Dear Friend To The Hurting,

People can lose their salvation. Heb 6:4-6 and Heb 10:26-27 outline that if someone rejects God’s Word (even after becoming a christian), they will go to hell just like any other unbeliever. And that is the key to the whole thing – is suicide an example of rejecting God’s Word and sinning willfully?

Suicide certainly is condemned. Suicide is murder, self-murder, and is therefore very clearly a sin (Rev 21:8). The only difference between suicide and murdering someone else is that you don’t get a chance to repent after suicide. Suicide is a final decision and leaves no room for correction or for asking forgiveness. Therefore, in most cases, it would be fair to say that suicide will send you to hell. It is a willful act of disobedience against God without opportunity for repentance.

We here at AYP only hesitate to say, “All people who commit suicide go to hell,” because God never specifically makes that statement. The final judgment belongs to God (Heb 12:23), but we certainly wouldn’t want to face that judgment with our own blood on our hands.

Frustrated Feelings

Friday, August 11, 2017
Why do I feel forsaken by the Lord?  I know I’m not "good" in God’s eyes because of the things I do, but I don’t want to be this way.  I want to be a christian; why do I feel as if the Lord doesn’t want to work with me?  Yet, are there any specific things I should say and do?  I used to have anger problems; I still do, but I read the Bible and learned that we must humble ourselves, and I try to.  I used to break things and use terrible language, but I have calmed from that.  I use bad language when I’m mad, but I also try to restrain myself.  My family said that God won’t force Himself onto you, and for years, I wouldn’t ask because I didn’t think I wanted it, but now I ask, and I know God hears me, but I just don’t know what to do.  Please, if there is anything I should know, I would love to hear back from you.  Thank you.

Without A Compass

Dear Without A Compass,

One of the unfortunate side effects of the “faith only” teaching that is so prominent in today’s religious world is that it leaves people (like yourself) without any sense of direction.  What you do does matter to God.  James says that only when faith is combined with works will our faith come alive (Jas 2:17-18).  We can never earn salvation (Eph 2:8-9), but there is an expectation that we obey God and draw near to Him (Heb 7:25).  There are specific things that God wants us to do to be saved.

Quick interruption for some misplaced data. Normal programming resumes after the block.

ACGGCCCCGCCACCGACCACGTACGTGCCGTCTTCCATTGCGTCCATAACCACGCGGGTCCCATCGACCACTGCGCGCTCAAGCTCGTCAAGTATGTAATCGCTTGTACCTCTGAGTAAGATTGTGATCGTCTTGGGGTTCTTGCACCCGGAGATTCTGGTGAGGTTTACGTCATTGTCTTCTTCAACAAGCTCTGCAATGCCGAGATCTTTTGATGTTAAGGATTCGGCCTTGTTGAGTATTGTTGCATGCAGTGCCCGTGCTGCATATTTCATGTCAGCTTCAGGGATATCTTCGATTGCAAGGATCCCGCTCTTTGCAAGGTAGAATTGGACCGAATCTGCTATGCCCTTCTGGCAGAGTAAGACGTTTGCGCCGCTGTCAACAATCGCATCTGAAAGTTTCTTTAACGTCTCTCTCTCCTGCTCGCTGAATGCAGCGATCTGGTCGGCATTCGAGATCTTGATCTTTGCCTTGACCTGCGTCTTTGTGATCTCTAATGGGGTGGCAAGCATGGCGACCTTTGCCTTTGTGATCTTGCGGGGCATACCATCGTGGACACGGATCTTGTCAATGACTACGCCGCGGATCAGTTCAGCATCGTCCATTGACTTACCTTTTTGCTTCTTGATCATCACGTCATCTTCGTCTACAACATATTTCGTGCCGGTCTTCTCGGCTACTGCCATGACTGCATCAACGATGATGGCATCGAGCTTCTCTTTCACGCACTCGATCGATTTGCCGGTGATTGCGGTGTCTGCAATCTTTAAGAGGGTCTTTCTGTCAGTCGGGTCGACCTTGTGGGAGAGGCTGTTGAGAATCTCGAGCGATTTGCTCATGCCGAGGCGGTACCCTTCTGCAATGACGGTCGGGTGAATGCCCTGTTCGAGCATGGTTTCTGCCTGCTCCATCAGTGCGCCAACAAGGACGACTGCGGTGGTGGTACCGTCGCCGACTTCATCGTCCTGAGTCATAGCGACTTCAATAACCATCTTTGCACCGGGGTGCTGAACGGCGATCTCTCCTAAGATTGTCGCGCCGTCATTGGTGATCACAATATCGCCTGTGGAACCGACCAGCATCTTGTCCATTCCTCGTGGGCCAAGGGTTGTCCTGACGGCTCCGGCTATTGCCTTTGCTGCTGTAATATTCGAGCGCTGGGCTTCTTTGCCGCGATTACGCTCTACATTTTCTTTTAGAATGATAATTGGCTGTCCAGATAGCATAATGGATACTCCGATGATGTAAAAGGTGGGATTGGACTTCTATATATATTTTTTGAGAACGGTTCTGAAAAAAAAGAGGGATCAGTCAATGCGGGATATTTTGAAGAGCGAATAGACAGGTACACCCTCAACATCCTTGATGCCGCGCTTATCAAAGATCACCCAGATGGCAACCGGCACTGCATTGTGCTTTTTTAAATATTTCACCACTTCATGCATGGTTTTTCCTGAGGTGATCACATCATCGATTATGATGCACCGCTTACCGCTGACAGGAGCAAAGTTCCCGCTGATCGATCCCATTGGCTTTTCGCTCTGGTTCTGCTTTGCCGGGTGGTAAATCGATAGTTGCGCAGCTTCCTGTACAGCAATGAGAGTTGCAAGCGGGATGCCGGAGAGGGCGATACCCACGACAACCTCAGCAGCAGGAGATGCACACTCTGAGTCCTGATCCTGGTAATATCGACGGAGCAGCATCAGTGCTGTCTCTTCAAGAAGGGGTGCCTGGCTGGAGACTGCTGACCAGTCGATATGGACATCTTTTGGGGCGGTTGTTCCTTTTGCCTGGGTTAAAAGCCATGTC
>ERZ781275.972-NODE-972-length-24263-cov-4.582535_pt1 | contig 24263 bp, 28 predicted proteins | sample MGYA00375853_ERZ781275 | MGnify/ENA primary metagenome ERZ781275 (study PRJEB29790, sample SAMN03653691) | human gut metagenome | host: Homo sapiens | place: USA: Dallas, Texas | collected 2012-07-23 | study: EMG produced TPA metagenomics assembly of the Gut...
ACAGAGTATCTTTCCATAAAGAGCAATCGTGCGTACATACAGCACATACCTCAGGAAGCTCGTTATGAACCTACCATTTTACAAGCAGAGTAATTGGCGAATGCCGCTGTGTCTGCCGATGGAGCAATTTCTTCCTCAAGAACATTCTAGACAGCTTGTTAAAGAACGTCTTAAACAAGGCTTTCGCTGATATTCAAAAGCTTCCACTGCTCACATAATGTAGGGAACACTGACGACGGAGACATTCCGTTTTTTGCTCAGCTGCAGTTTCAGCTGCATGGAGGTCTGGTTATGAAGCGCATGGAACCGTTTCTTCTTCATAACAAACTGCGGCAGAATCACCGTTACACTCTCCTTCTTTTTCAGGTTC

If you want to know what the Scriptures say it takes to become a christian, we recommend you read “What Must I Do To Be Saved?”.  After that, it is important that you become a part of a faithful congregation and attend regularly (Heb 10:24-25), so you can grow (1 Pet 2:2).  Not all congregations are faithful; if you would like help finding a congregation that teaches only what your Bible says, we would be happy to assist you.  Our e-mail is

Just Add Water

Tuesday, August 08, 2017
I see a lot of questions on baptism and a lot of different opinions.  In Romans 10:9, it says that if you confess with your mouth, "Jesus is Lord," and believe in your heart that God raised Him from the dead, you will be SAVED.  For it is with your heart that you believe and are justified, and it is with your mouth that you confess and are saved.  Verse 13 states, “For everyone who calls on the name of the Lord will be saved.”  I have found over 300 verses promising salvation for those who simply believe in the name of the Lord.  Why are you so focused on baptism for salvation?  Yes, it is very important, but I do not see anything saying if I'm not baptized, I'm not saved.  I do see, though, that if I don't believe, I do not get eternal life.

Full Of Belief